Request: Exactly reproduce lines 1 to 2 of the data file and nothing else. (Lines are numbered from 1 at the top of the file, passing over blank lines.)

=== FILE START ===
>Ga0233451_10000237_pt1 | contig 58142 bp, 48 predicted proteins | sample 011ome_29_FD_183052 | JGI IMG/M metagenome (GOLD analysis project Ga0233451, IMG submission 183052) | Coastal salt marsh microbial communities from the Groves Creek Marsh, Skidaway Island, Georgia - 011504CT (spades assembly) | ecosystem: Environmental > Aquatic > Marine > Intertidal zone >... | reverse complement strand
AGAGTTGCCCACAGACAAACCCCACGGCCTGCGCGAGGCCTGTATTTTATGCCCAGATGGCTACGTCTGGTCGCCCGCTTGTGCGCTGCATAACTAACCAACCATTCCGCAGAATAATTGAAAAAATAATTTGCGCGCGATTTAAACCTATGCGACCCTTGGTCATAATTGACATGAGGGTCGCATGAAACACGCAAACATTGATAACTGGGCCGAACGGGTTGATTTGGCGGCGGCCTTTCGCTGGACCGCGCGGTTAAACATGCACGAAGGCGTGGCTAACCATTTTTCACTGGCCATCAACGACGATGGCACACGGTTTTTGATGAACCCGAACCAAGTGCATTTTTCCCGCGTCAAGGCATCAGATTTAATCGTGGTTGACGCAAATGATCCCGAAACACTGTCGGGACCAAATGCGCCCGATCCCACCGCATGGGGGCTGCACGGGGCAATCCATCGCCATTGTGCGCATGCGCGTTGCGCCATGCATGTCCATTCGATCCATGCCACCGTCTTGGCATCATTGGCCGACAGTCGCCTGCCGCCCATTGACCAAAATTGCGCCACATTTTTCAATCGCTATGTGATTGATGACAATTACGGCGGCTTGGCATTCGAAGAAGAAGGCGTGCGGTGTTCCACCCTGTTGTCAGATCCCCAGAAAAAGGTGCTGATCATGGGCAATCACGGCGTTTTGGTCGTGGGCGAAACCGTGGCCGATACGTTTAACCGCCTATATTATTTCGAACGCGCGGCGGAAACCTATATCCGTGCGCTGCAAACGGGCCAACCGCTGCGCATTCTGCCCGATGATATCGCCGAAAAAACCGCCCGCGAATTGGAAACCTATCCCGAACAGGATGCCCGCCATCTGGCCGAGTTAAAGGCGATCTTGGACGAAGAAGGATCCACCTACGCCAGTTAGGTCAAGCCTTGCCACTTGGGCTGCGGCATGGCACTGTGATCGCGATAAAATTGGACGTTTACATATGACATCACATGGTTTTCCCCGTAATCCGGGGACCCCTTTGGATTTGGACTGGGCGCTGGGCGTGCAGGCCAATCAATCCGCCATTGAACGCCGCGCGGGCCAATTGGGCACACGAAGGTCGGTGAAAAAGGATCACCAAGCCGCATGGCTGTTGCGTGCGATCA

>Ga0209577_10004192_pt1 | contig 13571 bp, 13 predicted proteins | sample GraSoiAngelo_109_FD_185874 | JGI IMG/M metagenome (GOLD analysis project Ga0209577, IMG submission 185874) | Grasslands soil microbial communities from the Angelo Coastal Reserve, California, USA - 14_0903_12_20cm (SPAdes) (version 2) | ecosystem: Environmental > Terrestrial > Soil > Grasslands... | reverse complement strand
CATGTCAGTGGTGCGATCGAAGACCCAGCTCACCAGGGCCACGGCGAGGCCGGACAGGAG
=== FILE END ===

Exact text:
>Ga0233451_10000237_pt1 | contig 58142 bp, 48 predicted proteins | sample 011ome_29_FD_183052 | JGI IMG/M metagenome (GOLD analysis project Ga0233451, IMG submission 183052) | Coastal salt marsh microbial communities from the Groves Creek Marsh, Skidaway Island, Georgia - 011504CT (spades assembly) | ecosystem: Environmental > Aquatic > Marine > Intertidal zone >... | reverse complement strand
AGAGTTGCCCACAGACAAACCCCACGGCCTGCGCGAGGCCTGTATTTTATGCCCAGATGGCTACGTCTGGTCGCCCGCTTGTGCGCTGCATAACTAACCAACCATTCCGCAGAATAATTGAAAAAATAATTTGCGCGCGATTTAAACCTATGCGACCCTTGGTCATAATTGACATGAGGGTCGCATGAAACACGCAAACATTGATAACTGGGCCGAACGGGTTGATTTGGCGGCGGCCTTTCGCTGGACCGCGCGGTTAAACATGCACGAAGGCGTGGCTAACCATTTTTCACTGGCCATCAACGACGATGGCACACGGTTTTTGATGAACCCGAACCAAGTGCATTTTTCCCGCGTCAAGGCATCAGATTTAATCGTGGTTGACGCAAATGATCCCGAAACACTGTCGGGACCAAATGCGCCCGATCCCACCGCATGGGGGCTGCACGGGGCAATCCATCGCCATTGTGCGCATGCGCGTTGCGCCATGCATGTCCATTCGATCCATGCCACCGTCTTGGCATCATTGGCCGACAGTCGCCTGCCGCCCATTGACCAAAATTGCGCCACATTTTTCAATCGCTATGTGATTGATGACAATTACGGCGGCTTGGCATTCGAAGAAGAAGGCGTGCGGTGTTCCACCCTGTTGTCAGATCCCCAGAAAAAGGTGCTGATCATGGGCAATCACGGCGTTTTGGTCGTGGGCGAAACCGTGGCCGATACGTTTAACCGCCTATATTATTTCGAACGCGCGGCGGAAACCTATATCCGTGCGCTGCAAACGGGCCAACCGCTGCGCATTCTGCCCGATGATATCGCCGAAAAAACCGCCCGCGAATTGGAAACCTATCCCGAACAGGATGCCCGCCATCTGGCCGAGTTAAAGGCGATCTTGGACGAAGAAGGATCCACCTACGCCAGTTAGGTCAAGCCTTGCCACTTGGGCTGCGGCATGGCACTGTGATCGCGATAAAATTGGACGTTTACATATGACATCACATGGTTTTCCCCGTAATCCGGGGACCCCTTTGGATTTGGACTGGGCGCTGGGCGTGCAGGCCAATCAATCCGCCATTGAACGCCGCGCGGGCCAATTGGGCACACGAAGGTCGGTGAAAAAGGATCACCAAGCCGCATGGCTGTTGCGTGCGATCA